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What Lessons Did the Cowboys Learn at the Football University?

School's out.  The '09 Cowboys have received their degrees and are matriculating their way up I-35 towards Dallas.  Their first serious job interview comes this Friday, when the learned Tennessee Titans hit town. 

Training camp offers a unique opportunity to view and feel the game at its most basic.  Every day, the coaching staff takes some component of the game, be it red-zone play, kickoffs, goal-line play, what have you, and reduces it to the the smallest, most personal lessons. 

The mentor-apprentice nature of the camp is the biggest reason I miss Oxnard.  Don't misunderstand.  I love San Antonio's proximity, the air conditioning and the great views you get up high in the stands.  It's the only chance I'll ever get to see the good team from the 50 yard line.

The Alamodome, however, takes you far away from the minute-to-minute teaching which goes on every day.

Let's say one day the team plans on refining its 3rd down passing and pass defense games.  Both units will break up after stretching and walk through the personnel packages and plays to be run in that practice.  Then, the units disperse further, working in units. 

The receivers will meet in the middle of the near field and Ray Sherman will have them practice the routes the plays emphasize:  deep outs, comebacks, slants.  Further down the near field, the quarterbacks and running backs work out the formation calls and blitz pickups.  On the opposite end of the near field Hudson Houck will work his guys on front recognition and blitz pickups.  Do they need to slide towards one side on a play?  Make switches to nullify twists?   Farther away still, John Garrett works his guys on blocking outside linebackers when protection is called for and getting clean releases upfield when a pattern needs to be run.

On the far field the defense is working in small groups on the process of destroying the offense's plans.  Todd Grantham drills his guys on proper hand usage, on knocking down an offensive lineman's punchout.  Reggie Herring schools his guys on building a repertoire of move.  The OLBs will work on rips, on counter moves, on spins. The inside backers work on recognizing run or pass, on identifying whether they wait in short zones for receivers running crossing routes or whether they should chase backs into the flat.  Or, better yet, if they get to blitz inside. 

At the far end, behind the quarterbacks, Dave Campo and Brett Maxie bring the same approach to the secondary.  Their guys will spend minutes doing what appears like a slow-motion game of tag, as the corners and safeties form two lines and shadow each other along a yard line, the coaches looking on in near silence. After several minutes of confusion it hits you -- they're learning how to recognize motion and how to switch according to the defense called.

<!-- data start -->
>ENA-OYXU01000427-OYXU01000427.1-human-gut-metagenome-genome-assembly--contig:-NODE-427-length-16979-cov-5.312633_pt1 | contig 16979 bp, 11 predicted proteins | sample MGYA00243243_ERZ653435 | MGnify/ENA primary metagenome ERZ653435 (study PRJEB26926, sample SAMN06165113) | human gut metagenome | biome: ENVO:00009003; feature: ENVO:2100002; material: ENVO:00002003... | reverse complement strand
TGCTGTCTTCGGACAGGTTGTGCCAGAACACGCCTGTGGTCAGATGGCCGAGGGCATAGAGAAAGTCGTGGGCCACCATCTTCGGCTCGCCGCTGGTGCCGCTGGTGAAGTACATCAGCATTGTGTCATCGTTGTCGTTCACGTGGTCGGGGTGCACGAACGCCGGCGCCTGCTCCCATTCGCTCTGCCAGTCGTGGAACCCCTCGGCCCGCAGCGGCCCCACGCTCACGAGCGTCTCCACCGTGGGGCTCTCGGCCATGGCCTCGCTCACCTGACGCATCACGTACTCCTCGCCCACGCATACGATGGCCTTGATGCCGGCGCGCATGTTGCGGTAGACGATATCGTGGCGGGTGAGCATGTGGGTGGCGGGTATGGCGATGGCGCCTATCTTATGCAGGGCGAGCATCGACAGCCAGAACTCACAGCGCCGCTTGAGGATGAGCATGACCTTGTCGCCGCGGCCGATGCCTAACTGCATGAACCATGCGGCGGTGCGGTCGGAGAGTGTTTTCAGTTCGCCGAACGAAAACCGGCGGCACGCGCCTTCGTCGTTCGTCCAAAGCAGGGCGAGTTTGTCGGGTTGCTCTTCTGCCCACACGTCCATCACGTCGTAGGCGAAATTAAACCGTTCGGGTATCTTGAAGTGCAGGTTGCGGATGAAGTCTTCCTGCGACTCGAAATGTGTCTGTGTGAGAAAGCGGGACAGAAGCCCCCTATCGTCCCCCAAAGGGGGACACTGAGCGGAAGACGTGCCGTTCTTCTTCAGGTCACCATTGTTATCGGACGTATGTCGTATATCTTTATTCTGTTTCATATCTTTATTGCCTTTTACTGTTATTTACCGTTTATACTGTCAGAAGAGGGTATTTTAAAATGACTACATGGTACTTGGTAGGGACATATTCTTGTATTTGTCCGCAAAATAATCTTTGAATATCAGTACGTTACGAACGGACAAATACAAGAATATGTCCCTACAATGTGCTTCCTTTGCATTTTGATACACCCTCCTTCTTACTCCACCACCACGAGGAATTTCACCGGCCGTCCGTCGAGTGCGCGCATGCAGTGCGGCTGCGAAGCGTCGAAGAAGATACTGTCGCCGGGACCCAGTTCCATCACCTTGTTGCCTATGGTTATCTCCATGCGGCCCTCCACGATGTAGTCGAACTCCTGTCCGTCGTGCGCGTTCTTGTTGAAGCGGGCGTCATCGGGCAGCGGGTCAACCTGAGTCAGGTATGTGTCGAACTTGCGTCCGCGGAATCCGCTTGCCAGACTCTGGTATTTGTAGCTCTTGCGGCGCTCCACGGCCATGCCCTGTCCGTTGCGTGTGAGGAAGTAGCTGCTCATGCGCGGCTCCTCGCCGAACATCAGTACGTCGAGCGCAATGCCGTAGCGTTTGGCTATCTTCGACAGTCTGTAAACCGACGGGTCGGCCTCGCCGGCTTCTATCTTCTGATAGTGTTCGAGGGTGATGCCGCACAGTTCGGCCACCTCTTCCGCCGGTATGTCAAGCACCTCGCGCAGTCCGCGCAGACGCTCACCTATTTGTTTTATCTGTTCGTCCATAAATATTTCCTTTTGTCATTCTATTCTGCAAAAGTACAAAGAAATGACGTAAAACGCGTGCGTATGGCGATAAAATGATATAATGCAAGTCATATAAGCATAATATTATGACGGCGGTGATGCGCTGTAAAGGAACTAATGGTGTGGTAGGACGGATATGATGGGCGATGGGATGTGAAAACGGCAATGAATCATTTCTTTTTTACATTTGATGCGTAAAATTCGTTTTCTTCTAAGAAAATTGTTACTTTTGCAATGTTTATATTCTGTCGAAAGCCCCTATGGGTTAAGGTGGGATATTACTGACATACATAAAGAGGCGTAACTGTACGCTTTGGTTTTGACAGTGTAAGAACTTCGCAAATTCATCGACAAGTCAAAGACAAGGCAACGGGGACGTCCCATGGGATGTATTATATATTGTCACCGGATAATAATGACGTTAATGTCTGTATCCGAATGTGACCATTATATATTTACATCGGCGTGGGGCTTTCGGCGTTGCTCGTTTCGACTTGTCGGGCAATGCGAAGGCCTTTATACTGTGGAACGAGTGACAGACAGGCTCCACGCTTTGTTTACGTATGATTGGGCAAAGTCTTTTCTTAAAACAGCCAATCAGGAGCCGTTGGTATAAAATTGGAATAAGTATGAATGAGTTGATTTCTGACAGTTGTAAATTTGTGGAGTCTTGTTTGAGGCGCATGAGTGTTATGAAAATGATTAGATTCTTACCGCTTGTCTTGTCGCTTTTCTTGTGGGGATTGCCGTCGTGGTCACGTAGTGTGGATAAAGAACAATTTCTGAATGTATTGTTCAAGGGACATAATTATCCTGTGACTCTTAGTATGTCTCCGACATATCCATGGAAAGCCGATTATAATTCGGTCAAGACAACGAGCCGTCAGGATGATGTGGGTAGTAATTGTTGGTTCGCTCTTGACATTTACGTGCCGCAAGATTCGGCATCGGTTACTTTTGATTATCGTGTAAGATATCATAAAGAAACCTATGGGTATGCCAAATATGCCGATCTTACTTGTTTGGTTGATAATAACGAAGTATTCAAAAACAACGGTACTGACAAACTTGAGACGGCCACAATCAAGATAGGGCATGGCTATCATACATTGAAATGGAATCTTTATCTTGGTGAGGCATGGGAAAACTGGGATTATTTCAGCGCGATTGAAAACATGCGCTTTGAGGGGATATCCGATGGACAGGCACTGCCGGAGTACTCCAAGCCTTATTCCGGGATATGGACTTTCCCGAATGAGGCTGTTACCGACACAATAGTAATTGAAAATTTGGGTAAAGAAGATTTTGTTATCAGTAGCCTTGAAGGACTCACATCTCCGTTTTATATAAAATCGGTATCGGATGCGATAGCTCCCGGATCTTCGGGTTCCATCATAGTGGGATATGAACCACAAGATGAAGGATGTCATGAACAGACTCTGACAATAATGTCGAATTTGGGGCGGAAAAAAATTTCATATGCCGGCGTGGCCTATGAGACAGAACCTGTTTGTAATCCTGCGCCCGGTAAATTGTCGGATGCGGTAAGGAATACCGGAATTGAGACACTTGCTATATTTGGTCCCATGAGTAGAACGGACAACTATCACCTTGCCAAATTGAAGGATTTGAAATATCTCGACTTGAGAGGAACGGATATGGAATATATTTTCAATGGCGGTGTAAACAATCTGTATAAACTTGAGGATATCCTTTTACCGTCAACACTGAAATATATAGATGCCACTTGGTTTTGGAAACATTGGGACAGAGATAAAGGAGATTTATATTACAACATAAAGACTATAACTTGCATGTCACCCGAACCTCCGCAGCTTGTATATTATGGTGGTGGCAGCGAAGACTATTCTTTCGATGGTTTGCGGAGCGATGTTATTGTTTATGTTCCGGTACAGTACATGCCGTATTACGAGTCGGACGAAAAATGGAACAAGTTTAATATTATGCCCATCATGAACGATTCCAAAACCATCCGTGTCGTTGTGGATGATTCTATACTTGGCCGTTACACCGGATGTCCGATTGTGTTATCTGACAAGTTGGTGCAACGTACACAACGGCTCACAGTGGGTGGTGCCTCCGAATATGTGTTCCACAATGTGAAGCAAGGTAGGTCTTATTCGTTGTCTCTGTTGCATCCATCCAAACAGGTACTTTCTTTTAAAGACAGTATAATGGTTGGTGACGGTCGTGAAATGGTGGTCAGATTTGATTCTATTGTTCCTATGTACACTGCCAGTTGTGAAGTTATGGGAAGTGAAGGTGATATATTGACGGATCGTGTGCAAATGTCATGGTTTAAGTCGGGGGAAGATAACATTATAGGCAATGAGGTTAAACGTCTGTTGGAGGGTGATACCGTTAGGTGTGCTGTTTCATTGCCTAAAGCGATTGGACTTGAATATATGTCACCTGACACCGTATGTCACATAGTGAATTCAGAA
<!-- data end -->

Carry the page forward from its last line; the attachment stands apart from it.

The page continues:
This time of the practice can induce the most yawns from the single-day visitor, but I've come to appreciate this relatively quiet time. Once the dynamics of a practice become clear, you realize that here, in the position drills, up to ten hands-on lessons are going on at the same time.  And each of the football professors brings his own lecturing style.  John Garrett is the Socratic type, liberally mixing questions into the drills.  He'll encourage a gunner in a punt coverage drill on a tactic and then ask him, "why do you do that?"  Garrett's methods extend beyond his players. One afternoon he stumped one of his special teams guys with a question about a touchback rule.  When no answer came, Garrett turned to the visiting NFL referee and stunned the official by demanding, "explain it to him!"

The line coaches teach in more more deliberate, yet effective ways. Grantham walking his guys though a technique, stopping them midway a move to show where their arms belong.  Houck will stand with his arms folded, watching his guys work on an individual or combo drill. He'll then step in and deliver a sharp, carefully considered,sometimes complementary, sometimes withering critique. His voice never seems to carry as far as the fans, even when the linemen are working ten feet or so from the camp fence.  His words are received.  You only have to look at the intense concentration on his linemens' faces every time to makes a point to understand.

Then, there are the screamers.  Herring wants his backers to play with abandon and he coaches them that way, flying into the drill to explain what he wants, his arms flailing.  Campo, however, is the king of volume, until his voice goes, which it inevitably does near the end of every session. He machine guns criticisms and encouragement at his players in a worn, hoarse tone.  Campo nevertheless makes a point of answering the press' questions every day, regardless of how much or how little voice remains.

In the meat of these practices, every position on every play is overseen by a pair of experienced eyes.  The cuts the every receiver makes, the angles every safety takes to a ball, the reads a quarterback or a receiver makes -- all these things are fine tuned.  That's why the "camp cupcake" description grates.  Hitting occurs, in the 11-on-11s, but it always follows the instructions. The coaches don't confuse contact for proper execution of assignments.

How well did the pupils learn?  The funny part of camp is that the professors never give the final exams.  This week, some guys from Tennessee, with names like Roos, Johnson, Collins, Scott, Griffin, Finnegan, Kearse and Bullock will pose the questions.  It will fall to the fans in the stands and those watching on TV to grade the Cowboys' answers.

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